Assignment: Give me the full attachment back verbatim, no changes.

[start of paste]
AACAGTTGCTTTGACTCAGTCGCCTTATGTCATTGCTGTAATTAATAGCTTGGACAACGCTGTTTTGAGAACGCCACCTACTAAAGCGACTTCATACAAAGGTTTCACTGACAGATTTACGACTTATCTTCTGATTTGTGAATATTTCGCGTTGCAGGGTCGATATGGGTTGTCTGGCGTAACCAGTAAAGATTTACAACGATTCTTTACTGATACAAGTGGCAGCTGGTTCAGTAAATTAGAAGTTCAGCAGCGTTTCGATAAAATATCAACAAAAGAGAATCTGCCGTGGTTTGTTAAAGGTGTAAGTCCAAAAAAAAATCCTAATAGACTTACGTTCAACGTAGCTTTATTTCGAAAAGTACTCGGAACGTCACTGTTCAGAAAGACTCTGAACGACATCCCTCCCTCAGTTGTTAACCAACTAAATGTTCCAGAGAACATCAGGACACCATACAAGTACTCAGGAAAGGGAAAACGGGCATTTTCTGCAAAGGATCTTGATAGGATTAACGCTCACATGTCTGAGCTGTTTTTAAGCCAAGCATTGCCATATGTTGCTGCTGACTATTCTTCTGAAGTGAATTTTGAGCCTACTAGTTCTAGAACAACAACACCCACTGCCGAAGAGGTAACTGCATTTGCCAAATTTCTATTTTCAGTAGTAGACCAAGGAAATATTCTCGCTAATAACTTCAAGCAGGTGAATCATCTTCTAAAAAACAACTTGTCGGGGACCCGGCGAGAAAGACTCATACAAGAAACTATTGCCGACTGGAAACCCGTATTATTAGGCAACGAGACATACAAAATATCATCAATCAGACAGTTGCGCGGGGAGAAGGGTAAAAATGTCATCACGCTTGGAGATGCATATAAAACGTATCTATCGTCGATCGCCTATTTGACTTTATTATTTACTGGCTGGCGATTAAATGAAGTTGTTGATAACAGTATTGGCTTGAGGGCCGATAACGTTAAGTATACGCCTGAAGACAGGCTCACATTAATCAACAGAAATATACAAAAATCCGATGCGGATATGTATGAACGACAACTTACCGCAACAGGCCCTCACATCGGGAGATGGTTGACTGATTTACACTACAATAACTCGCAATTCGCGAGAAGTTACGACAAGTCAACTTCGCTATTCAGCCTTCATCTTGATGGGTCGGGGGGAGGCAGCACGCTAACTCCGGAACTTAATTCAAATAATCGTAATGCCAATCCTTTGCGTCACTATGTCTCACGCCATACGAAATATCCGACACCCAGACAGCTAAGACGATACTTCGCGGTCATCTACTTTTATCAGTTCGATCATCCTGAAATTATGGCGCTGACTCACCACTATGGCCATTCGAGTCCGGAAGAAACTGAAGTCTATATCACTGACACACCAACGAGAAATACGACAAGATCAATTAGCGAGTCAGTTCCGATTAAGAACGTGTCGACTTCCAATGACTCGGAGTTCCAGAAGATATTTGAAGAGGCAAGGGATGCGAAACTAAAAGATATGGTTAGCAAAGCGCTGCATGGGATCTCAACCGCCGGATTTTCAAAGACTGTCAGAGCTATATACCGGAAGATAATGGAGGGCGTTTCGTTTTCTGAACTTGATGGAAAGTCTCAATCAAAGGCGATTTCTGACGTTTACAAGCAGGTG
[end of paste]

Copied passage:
AACAGTTGCTTTGACTCAGTCGCCTTATGTCATTGCTGTAATTAATAGCTTGGACAACGCTGTTTTGAGAACGCCACCTACTAAAGCGACTTCATACAAAGGTTTCACTGACAGATTTACGACTTATCTTCTGATTTGTGAATATTTCGCGTTGCAGGGTCGATATGGGTTGTCTGGCGTAACCAGTAAAGATTTACAACGATTCTTTACTGATACAAGTGGCAGCTGGTTCAGTAAATTAGAAGTTCAGCAGCGTTTCGATAAAATATCAACAAAAGAGAATCTGCCGTGGTTTGTTAAAGGTGTAAGTCCAAAAAAAAATCCTAATAGACTTACGTTCAACGTAGCTTTATTTCGAAAAGTACTCGGAACGTCACTGTTCAGAAAGACTCTGAACGACATCCCTCCCTCAGTTGTTAACCAACTAAATGTTCCAGAGAACATCAGGACACCATACAAGTACTCAGGAAAGGGAAAACGGGCATTTTCTGCAAAGGATCTTGATAGGATTAACGCTCACATGTCTGAGCTGTTTTTAAGCCAAGCATTGCCATATGTTGCTGCTGACTATTCTTCTGAAGTGAATTTTGAGCCTACTAGTTCTAGAACAACAACACCCACTGCCGAAGAGGTAACTGCATTTGCCAAATTTCTATTTTCAGTAGTAGACCAAGGAAATATTCTCGCTAATAACTTCAAGCAGGTGAATCATCTTCTAAAAAACAACTTGTCGGGGACCCGGCGAGAAAGACTCATACAAGAAACTATTGCCGACTGGAAACCCGTATTATTAGGCAACGAGACATACAAAATATCATCAATCAGACAGTTGCGCGGGGAGAAGGGTAAAAATGTCATCACGCTTGGAGATGCATATAAAACGTATCTATCGTCGATCGCCTATTTGACTTTATTATTTACTGGCTGGCGATTAAATGAAGTTGTTGATAACAGTATTGGCTTGAGGGCCGATAACGTTAAGTATACGCCTGAAGACAGGCTCACATTAATCAACAGAAATATACAAAAATCCGATGCGGATATGTATGAACGACAACTTACCGCAACAGGCCCTCACATCGGGAGATGGTTGACTGATTTACACTACAATAACTCGCAATTCGCGAGAAGTTACGACAAGTCAACTTCGCTATTCAGCCTTCATCTTGATGGGTCGGGGGGAGGCAGCACGCTAACTCCGGAACTTAATTCAAATAATCGTAATGCCAATCCTTTGCGTCACTATGTCTCACGCCATACGAAATATCCGACACCCAGACAGCTAAGACGATACTTCGCGGTCATCTACTTTTATCAGTTCGATCATCCTGAAATTATGGCGCTGACTCACCACTATGGCCATTCGAGTCCGGAAGAAACTGAAGTCTATATCACTGACACACCAACGAGAAATACGACAAGATCAATTAGCGAGTCAGTTCCGATTAAGAACGTGTCGACTTCCAATGACTCGGAGTTCCAGAAGATATTTGAAGAGGCAAGGGATGCGAAACTAAAAGATATGGTTAGCAAAGCGCTGCATGGGATCTCAACCGCCGGATTTTCAAAGACTGTCAGAGCTATATACCGGAAGATAATGGAGGGCGTTTCGTTTTCTGAACTTGATGGAAAGTCTCAATCAAAGGCGATTTCTGACGTTTACAAGCAGGTG